Accessibility and safety upgrades for Nambucca Valley train stations

Access ramp and signage at Macksville Station.

MACKSVILLE and Nambucca Heads train stations are in line to receive planning investigations into accessibility and safety upgrades as part of their share of $800.7 million dollars budgeted for regional train stations.

“Accessibility upgrades are being rolled out at train stations right across the state to make public transport safer, more inclusive, and easier to use for all passengers,” Minister for Regional Transport and Roads Jenny Aitchison said.

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“This stage of design development will see our teams carrying out survey and geotechnical work to better understand each of the sites and inform development of concept designs.”

Transport NSW’s website gives a list of stations which will be receiving funding for work under the scheme which, over four years, will be spent on upgrades to improve amenities and access at eighteen regional stations.

The list also includes Urunga and Kempsey stations.

Improvements to be included in the program include tactile surfaces to improve access for the visually impaired, ramps, lighting upgrades, CCTV and ‘way-finding’ signage, the Minister said.

At this stage, the planned works for the Nambucca Valley’s two stations are in line for ‘preliminary investigations’ which, according to Transport for NSW, means the undertaking of “survey and geotechnical work to understand the site”.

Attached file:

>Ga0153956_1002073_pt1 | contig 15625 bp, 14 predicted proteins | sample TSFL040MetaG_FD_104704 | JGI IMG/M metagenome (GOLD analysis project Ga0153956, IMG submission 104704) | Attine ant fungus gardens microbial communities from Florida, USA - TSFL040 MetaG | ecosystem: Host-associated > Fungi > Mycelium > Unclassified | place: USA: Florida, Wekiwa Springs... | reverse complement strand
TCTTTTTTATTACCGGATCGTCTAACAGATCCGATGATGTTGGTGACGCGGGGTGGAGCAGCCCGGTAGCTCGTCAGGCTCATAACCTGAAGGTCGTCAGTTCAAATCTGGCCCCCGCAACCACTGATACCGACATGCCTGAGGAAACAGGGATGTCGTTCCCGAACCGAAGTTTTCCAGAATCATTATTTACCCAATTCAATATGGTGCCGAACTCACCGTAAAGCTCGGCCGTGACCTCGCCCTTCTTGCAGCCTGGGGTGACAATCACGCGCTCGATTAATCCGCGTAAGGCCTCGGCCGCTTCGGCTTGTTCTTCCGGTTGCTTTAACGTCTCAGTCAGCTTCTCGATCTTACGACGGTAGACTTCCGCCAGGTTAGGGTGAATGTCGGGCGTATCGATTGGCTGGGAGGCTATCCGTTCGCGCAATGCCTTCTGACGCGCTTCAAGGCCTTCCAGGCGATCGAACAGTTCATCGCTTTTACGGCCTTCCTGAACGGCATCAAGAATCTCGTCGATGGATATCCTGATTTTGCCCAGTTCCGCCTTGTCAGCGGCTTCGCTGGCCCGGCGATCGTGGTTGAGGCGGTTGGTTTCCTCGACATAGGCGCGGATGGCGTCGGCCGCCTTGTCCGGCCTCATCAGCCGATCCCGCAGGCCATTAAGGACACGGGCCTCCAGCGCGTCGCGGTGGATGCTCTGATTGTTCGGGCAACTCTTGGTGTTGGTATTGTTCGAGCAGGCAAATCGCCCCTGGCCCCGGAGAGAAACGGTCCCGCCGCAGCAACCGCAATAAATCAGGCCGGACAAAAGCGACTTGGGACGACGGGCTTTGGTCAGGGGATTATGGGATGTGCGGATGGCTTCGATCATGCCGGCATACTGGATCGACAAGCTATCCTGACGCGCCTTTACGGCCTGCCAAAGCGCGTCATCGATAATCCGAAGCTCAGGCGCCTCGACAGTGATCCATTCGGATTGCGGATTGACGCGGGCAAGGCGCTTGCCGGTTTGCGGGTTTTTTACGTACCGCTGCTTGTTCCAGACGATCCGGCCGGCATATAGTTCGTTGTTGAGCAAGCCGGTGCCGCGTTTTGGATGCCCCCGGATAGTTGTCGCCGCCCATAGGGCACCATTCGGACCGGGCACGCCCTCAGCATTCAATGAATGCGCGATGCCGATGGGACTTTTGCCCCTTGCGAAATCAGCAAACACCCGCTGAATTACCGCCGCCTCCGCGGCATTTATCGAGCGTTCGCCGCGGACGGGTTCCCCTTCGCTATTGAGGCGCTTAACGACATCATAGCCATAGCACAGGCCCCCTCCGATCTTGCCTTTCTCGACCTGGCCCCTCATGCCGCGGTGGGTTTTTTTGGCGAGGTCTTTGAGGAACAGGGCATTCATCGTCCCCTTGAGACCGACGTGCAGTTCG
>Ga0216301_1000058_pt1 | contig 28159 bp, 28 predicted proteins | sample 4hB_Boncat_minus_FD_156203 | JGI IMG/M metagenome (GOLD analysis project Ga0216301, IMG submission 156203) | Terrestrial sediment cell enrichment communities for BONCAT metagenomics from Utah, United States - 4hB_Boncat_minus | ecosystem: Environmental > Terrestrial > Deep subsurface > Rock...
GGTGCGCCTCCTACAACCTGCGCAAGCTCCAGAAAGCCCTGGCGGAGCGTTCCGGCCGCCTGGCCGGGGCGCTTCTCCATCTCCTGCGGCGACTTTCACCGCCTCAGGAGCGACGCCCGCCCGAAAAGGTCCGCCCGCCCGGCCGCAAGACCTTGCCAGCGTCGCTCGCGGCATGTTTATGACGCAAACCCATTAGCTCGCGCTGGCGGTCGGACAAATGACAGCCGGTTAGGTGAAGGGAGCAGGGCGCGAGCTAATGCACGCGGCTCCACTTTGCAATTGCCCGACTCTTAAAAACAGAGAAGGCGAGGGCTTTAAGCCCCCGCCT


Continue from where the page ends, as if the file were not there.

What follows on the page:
Transport for NSW says it will soon be engaging with the community and key stakeholders to seek initial feedback on an indicative design.

On Saturday last week, NOTA travelled to Macksville Station to meet the 12pm train service to Sydney and find out what customers of the rail service thought.

Only two passengers caught this train and three others disembarked at Macksville.

“Accessibility is pretty good here,” said one man who was waiting to meet his partner.

“We already have a ramp and the signage is pretty clear,” said another Macksville local who was catching a train to Sydney.

“We could do with a toilet and maybe a place to buy a coffee here,” she added.

The station does have a toilet, but it is locked out of the hours of staff attendance.

This means that passengers, disabled or otherwise, will need to hike over one kilometre to the nearest public toilet should nature call.

The Nambucca Valley train stations only offer up to seven services most days and several of these are after 10pm.


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